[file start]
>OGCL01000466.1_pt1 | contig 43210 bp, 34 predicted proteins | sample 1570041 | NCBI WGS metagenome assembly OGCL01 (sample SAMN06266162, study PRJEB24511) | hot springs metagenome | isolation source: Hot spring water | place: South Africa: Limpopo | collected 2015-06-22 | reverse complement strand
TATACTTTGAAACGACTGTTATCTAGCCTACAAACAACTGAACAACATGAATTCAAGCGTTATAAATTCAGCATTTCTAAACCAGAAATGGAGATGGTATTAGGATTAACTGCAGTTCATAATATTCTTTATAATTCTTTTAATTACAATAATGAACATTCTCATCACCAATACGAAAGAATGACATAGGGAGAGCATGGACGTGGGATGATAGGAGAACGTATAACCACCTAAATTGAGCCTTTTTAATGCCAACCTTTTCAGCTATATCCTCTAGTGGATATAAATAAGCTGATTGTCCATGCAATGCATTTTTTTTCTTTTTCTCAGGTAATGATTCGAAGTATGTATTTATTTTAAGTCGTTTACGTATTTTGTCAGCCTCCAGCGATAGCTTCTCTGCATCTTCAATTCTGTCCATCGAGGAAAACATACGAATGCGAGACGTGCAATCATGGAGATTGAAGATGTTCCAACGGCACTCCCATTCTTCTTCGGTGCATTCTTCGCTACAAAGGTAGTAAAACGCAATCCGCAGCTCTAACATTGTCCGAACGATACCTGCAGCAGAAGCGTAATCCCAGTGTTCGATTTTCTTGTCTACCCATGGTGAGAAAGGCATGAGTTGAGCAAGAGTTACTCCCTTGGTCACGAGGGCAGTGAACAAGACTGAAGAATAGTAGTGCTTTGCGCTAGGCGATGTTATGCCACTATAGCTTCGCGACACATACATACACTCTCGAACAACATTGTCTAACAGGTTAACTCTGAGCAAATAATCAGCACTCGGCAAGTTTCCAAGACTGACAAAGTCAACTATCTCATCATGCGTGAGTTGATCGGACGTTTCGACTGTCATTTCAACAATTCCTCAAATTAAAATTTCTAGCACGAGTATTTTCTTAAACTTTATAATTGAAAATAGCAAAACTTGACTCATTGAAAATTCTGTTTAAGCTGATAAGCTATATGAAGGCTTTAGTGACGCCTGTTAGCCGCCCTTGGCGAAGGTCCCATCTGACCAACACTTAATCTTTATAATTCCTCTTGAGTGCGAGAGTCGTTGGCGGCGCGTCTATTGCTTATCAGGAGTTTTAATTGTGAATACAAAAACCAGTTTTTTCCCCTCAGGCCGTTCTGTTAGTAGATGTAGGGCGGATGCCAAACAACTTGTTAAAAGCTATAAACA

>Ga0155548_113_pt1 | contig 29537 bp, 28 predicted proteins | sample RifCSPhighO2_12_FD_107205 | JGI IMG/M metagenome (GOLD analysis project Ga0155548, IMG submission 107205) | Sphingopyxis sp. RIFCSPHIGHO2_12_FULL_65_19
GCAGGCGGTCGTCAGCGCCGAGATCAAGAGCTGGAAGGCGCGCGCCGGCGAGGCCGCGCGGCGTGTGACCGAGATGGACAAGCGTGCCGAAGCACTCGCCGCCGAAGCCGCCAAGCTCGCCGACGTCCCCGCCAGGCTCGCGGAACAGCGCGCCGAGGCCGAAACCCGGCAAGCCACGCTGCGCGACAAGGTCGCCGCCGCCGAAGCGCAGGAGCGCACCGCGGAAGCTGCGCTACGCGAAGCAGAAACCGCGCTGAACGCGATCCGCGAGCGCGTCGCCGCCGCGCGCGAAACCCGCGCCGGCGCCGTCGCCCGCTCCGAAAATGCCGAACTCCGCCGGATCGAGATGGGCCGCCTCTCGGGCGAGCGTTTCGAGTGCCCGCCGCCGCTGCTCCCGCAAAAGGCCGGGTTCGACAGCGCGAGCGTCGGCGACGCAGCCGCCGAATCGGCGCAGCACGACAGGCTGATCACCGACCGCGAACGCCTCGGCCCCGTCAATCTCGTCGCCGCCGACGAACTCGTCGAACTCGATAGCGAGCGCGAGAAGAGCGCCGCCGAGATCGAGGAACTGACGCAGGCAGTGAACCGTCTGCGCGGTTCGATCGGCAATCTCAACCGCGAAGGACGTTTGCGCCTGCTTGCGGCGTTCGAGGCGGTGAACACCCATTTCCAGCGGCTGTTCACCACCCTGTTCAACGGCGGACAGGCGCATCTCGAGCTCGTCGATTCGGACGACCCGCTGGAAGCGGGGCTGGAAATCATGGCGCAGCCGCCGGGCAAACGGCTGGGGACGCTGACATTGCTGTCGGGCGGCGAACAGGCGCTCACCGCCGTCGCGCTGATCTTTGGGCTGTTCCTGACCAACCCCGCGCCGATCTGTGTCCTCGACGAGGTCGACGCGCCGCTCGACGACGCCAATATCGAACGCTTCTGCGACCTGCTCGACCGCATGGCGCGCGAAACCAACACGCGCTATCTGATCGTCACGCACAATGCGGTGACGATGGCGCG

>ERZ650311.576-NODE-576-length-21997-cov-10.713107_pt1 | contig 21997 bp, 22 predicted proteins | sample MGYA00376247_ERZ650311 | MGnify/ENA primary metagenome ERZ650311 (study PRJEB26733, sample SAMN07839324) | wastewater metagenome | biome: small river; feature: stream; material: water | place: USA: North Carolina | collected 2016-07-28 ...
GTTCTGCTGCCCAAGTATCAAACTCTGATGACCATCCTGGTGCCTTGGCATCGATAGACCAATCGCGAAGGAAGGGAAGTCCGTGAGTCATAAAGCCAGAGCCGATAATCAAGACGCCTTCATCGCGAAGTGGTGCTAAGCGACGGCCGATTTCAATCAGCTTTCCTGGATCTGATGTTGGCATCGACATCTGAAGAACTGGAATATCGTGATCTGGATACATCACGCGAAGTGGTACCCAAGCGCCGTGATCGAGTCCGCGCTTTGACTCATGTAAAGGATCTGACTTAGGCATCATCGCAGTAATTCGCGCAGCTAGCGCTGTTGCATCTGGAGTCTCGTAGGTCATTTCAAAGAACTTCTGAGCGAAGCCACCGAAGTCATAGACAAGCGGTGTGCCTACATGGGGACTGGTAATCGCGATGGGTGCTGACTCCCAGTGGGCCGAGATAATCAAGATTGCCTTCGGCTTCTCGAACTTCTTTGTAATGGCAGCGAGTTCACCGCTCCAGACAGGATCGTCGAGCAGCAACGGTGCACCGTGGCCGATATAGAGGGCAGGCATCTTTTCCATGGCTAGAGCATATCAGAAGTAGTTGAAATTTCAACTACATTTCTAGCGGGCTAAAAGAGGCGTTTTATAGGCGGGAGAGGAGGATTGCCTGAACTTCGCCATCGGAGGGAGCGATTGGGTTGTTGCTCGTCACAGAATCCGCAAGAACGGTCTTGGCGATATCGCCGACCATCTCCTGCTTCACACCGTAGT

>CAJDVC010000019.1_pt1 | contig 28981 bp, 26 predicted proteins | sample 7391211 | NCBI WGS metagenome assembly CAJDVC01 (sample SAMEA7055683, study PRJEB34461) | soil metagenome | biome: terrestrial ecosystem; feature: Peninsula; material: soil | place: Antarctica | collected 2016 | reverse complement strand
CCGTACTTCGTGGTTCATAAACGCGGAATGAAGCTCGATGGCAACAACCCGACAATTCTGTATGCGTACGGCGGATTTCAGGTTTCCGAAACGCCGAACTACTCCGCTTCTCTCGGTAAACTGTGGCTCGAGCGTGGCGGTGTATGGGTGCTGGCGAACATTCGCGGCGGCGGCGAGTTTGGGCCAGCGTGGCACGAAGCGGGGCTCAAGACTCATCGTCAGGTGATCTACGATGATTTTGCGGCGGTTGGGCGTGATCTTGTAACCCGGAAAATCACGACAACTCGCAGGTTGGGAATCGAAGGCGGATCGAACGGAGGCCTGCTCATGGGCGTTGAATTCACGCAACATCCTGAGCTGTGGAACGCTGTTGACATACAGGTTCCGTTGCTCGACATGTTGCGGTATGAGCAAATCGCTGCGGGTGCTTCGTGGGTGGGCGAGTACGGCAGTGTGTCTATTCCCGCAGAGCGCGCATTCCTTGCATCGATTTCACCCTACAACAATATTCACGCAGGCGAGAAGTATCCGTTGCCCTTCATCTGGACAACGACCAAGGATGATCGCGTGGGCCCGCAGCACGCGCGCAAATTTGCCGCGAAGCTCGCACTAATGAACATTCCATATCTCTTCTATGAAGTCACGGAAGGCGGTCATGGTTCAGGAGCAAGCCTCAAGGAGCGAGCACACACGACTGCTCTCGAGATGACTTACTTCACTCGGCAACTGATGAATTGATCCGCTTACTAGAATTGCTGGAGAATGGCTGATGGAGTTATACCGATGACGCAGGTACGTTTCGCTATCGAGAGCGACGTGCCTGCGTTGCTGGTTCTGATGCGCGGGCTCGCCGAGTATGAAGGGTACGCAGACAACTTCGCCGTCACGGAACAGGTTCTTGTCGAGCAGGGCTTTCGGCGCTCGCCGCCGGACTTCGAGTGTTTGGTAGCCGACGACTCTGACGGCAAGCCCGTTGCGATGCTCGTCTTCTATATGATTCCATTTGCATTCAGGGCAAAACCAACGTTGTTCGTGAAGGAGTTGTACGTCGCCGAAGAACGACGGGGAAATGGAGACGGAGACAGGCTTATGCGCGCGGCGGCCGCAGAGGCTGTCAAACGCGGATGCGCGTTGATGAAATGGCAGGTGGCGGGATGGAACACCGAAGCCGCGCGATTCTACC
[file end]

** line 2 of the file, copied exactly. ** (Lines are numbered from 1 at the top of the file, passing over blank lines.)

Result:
TATACTTTGAAACGACTGTTATCTAGCCTACAAACAACTGAACAACATGAATTCAAGCGTTATAAATTCAGCATTTCTAAACCAGAAATGGAGATGGTATTAGGATTAACTGCAGTTCATAATATTCTTTATAATTCTTTTAATTACAATAATGAACATTCTCATCACCAATACGAAAGAATGACATAGGGAGAGCATGGACGTGGGATGATAGGAGAACGTATAACCACCTAAATTGAGCCTTTTTAATGCCAACCTTTTCAGCTATATCCTCTAGTGGATATAAATAAGCTGATTGTCCATGCAATGCATTTTTTTTCTTTTTCTCAGGTAATGATTCGAAGTATGTATTTATTTTAAGTCGTTTACGTATTTTGTCAGCCTCCAGCGATAGCTTCTCTGCATCTTCAATTCTGTCCATCGAGGAAAACATACGAATGCGAGACGTGCAATCATGGAGATTGAAGATGTTCCAACGGCACTCCCATTCTTCTTCGGTGCATTCTTCGCTACAAAGGTAGTAAAACGCAATCCGCAGCTCTAACATTGTCCGAACGATACCTGCAGCAGAAGCGTAATCCCAGTGTTCGATTTTCTTGTCTACCCATGGTGAGAAAGGCATGAGTTGAGCAAGAGTTACTCCCTTGGTCACGAGGGCAGTGAACAAGACTGAAGAATAGTAGTGCTTTGCGCTAGGCGATGTTATGCCACTATAGCTTCGCGACACATACATACACTCTCGAACAACATTGTCTAACAGGTTAACTCTGAGCAAATAATCAGCACTCGGCAAGTTTCCAAGACTGACAAAGTCAACTATCTCATCATGCGTGAGTTGATCGGACGTTTCGACTGTCATTTCAACAATTCCTCAAATTAAAATTTCTAGCACGAGTATTTTCTTAAACTTTATAATTGAAAATAGCAAAACTTGACTCATTGAAAATTCTGTTTAAGCTGATAAGCTATATGAAGGCTTTAGTGACGCCTGTTAGCCGCCCTTGGCGAAGGTCCCATCTGACCAACACTTAATCTTTATAATTCCTCTTGAGTGCGAGAGTCGTTGGCGGCGCGTCTATTGCTTATCAGGAGTTTTAATTGTGAATACAAAAACCAGTTTTTTCCCCTCAGGCCGTTCTGTTAGTAGATGTAGGGCGGATGCCAAACAACTTGTTAAAAGCTATAAACA